Scheme: Newton Advanced Fellowship
Organisation: University of Oxford
Dates: Mar 2015-Feb 2017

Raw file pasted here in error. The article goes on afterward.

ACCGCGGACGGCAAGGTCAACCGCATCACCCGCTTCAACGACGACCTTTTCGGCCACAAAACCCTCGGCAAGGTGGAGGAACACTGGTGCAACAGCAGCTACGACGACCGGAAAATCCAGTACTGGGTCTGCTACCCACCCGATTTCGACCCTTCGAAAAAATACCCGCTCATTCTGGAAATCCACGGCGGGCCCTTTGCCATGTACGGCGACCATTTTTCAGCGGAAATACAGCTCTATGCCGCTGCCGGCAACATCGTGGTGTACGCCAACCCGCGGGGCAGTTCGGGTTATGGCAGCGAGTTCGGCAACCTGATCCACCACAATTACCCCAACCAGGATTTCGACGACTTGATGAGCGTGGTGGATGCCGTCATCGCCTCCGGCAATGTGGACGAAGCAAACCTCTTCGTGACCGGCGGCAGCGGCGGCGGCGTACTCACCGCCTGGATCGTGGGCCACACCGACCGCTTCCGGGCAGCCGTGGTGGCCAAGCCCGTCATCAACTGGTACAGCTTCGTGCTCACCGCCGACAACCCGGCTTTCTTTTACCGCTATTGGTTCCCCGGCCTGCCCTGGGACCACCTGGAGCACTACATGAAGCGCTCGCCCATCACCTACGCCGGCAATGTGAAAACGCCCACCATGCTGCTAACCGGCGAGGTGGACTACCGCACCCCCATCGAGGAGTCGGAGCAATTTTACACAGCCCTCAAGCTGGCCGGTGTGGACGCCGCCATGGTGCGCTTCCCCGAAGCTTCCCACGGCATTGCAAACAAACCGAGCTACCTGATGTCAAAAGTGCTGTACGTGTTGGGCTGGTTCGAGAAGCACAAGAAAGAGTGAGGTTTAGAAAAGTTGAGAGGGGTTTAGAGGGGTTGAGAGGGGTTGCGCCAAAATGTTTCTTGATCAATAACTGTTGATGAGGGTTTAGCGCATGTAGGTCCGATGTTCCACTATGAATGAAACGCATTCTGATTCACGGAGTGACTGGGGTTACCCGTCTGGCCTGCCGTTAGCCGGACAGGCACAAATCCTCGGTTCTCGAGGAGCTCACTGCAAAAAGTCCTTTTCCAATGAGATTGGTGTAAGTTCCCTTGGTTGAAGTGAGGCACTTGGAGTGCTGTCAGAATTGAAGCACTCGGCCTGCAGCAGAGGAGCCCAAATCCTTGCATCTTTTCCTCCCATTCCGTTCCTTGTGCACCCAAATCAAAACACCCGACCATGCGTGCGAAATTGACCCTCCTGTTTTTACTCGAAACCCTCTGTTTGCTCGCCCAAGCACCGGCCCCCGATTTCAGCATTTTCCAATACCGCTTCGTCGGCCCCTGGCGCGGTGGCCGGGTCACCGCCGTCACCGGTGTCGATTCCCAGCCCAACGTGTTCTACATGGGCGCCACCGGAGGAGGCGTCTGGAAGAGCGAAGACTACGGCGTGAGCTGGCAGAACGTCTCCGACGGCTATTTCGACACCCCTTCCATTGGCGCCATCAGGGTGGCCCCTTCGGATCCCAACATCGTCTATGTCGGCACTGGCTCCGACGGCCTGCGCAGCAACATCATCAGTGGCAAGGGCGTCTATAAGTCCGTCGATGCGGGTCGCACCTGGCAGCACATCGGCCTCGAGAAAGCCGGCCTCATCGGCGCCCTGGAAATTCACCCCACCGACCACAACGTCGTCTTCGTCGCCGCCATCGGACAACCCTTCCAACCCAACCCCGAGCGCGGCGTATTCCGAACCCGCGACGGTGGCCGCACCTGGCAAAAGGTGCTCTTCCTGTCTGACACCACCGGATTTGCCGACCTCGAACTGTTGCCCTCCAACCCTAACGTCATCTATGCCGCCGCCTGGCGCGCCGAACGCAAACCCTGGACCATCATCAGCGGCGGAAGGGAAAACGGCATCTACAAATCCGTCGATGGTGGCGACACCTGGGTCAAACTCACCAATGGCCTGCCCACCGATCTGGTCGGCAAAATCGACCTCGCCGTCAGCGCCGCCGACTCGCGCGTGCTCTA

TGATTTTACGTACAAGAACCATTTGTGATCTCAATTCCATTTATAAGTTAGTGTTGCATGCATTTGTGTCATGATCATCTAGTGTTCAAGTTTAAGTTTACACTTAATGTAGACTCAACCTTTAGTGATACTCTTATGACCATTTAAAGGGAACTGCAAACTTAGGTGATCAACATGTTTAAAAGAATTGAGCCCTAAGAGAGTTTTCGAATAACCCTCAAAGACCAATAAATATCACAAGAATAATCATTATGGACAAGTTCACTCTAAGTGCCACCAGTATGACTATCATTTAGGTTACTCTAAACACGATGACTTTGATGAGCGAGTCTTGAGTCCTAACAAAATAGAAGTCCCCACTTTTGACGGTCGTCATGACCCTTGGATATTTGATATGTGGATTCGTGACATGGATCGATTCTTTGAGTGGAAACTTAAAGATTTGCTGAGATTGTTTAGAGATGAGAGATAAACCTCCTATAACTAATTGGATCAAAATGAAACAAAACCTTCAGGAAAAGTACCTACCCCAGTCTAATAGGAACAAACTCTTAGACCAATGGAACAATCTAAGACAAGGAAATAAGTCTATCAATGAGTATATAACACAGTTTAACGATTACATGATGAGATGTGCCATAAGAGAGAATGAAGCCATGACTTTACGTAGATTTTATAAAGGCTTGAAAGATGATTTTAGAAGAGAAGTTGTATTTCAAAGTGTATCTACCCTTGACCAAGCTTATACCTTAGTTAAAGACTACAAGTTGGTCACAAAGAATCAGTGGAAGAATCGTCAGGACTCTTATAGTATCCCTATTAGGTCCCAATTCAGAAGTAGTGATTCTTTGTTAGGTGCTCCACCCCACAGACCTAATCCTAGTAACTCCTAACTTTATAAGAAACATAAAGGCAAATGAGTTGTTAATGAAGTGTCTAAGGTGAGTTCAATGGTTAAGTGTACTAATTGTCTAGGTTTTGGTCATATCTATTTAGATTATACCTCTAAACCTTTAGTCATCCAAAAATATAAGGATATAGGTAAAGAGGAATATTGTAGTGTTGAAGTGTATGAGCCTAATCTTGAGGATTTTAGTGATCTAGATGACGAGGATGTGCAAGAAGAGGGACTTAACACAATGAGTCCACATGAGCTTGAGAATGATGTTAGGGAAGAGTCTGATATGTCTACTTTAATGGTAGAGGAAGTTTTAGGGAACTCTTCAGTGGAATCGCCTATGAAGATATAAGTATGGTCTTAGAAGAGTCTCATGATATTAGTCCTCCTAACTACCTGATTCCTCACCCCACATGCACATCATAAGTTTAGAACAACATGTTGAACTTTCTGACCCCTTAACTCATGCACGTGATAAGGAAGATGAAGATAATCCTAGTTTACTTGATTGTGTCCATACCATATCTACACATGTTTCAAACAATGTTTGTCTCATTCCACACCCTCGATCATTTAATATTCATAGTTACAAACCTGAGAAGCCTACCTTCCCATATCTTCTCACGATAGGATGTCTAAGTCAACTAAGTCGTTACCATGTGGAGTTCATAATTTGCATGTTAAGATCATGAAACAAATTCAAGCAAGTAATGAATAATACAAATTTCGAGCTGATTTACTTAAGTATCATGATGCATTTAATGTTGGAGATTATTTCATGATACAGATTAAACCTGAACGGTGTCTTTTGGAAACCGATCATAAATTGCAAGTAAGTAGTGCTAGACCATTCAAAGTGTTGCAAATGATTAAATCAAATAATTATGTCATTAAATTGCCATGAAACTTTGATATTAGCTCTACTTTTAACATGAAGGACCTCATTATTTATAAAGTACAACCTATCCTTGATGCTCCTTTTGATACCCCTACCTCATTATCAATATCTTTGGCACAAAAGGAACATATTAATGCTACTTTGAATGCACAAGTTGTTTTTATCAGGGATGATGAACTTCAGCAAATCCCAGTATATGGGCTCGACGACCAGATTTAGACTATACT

Summary: The rate at which pathogenic bacteria evolve resistance to antibiotics is dramatically decreasing the efficacy of current antimicrobial treatments. It may seem a surprising statement but, after more than a century of using antimicrobials in the clinic, some of the evolutionary forces that drive the emergence and spread of drug resistance in pathogenic bacteria are still poorly understood. For instance, most of our understanding of drug resistance adaptation assumes that genetically-identical cells in a constant environment present similar susceptibility and resistance profiles. But recent technological advances in microfluidics, time-lapse microscopy and image analysis have shown that clonal bacterial populations can be very diverse, and that bacterial communities can actually employ this phenotypic heterogeneity as a strategy to survive in unpredictable environments. The objective of this project is to examine the implications of cell-to-cell variability in the ecological and evolutionary processes driving antibiotic resistance adaptation. In order to address this problem we use an interdisciplinary approach that combines high-throughput single-cell observations and experimental evolution in a microbial microcosms, with a data-driven mathematical approach that integrates theory developed in the context of systems biology into a population-genetics framework.